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“Work is my salvation.”

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Theologically—entirely false. Literally—sorta true.

I heard myself say that headline the other day. My buddy and I were talking about what it means to pursue a craft. For me, the work of pursuing a craft is about the ability to focus. And the ability to get back to focus post-distraction.

Focus and getting back to focus are inherent parts of learning and practicing a craft. I believe that focus on craft builds sanity and humanity. Getting back to focus on my craft of copywriting has pulled me out of many mentally ambiguous places and difficult decisions. Focus on craft—especially as I aim toward usefulness and practical service—allows me to background difficult decisions and gives time for my subconscious to work at them. And after I’ve focused I am able to do productive work on those decisions.

I also think growing in our craft is a way to serve God and people. Bethel Seminary—my alma mater—recently received a $190K grant to pursue a “Work with Purpose” program (Bethel Magazine, Fall 2012, p.8). I’m eager to see how this unfolds because the standard churchy answers for a productive and full life mostly involve using work as verbal platform to persuade others. But the work itself—that’s where I see growth, usefulness and, frankly, the hand of God. This is an old notion from the Reformation that need resurrecting pronto.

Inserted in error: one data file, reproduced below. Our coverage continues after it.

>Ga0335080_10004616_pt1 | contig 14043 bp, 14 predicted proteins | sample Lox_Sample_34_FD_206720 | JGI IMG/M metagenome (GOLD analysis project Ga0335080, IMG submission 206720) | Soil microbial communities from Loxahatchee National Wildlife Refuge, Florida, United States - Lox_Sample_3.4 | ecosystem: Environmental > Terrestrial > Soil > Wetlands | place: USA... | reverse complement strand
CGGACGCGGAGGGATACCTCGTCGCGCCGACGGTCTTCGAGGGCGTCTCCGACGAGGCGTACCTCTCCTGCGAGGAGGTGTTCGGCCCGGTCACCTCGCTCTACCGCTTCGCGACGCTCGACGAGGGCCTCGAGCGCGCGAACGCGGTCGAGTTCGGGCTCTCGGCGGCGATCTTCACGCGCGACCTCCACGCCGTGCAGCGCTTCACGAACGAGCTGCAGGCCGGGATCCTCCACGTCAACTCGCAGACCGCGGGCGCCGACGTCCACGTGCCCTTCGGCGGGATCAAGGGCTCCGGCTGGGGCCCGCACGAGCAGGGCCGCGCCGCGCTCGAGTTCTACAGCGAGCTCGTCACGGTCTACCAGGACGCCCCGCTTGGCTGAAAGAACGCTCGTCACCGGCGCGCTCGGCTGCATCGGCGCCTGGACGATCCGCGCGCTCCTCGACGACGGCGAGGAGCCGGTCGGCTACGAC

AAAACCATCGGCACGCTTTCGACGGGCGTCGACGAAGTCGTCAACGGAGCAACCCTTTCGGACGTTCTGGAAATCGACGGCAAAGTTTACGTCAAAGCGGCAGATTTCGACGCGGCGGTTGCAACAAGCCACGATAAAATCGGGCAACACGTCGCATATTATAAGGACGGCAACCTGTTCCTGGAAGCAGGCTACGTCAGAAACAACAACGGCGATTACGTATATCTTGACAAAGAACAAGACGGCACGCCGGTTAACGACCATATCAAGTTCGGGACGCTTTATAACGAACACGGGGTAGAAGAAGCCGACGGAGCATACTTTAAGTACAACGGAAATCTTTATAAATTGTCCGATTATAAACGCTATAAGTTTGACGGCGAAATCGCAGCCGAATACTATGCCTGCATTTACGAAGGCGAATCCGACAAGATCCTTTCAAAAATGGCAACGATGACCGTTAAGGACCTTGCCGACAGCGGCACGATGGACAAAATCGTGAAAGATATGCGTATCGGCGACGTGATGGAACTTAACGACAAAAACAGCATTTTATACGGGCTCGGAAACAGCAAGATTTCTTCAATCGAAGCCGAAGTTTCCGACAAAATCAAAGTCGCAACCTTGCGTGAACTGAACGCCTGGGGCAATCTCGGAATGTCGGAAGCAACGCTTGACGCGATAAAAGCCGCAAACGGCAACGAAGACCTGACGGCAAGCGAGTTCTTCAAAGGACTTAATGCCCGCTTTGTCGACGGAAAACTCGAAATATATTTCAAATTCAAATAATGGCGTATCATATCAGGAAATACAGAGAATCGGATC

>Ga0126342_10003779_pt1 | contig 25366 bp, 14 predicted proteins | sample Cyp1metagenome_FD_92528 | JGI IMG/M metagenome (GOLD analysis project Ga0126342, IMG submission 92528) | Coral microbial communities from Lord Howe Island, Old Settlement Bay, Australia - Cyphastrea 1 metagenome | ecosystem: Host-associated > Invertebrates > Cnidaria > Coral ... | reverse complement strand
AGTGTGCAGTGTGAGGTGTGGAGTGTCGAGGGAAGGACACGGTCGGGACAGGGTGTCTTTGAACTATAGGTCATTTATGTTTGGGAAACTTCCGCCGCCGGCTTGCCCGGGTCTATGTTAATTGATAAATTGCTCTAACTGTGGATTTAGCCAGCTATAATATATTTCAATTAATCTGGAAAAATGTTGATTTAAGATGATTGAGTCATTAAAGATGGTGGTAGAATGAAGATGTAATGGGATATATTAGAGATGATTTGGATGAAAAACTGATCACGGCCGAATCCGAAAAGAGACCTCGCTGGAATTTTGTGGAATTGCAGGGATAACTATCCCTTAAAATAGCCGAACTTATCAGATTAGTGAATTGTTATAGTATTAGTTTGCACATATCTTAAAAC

Last weekend Mrs. Kirkistan and I watched a documentary called Buck, about a guy from a rough, abused background who had an uncanny way with horses. I’m not a horse guy, and I’m not a fan of cowboy flicks, but this film was mesmerizing from beginning to end. What Buck could tell people about themselves as he watched the way they treated their horse was painfully close to home. The movie is full of notions about collaboration, respecting others and how to work with others without breaking them. One take-away quote from the film was that “horses just need to do something useful. They want work to do.” Maybe Buck was anthropomorphizing horses—maybe not. I do know that the craft we learn and the work we do often places us productively among other people.

And that is a good place to be.

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Image credit: gibsart via 2headedsnake

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Written by kirkistan

November 12, 2012 at 10:37 am

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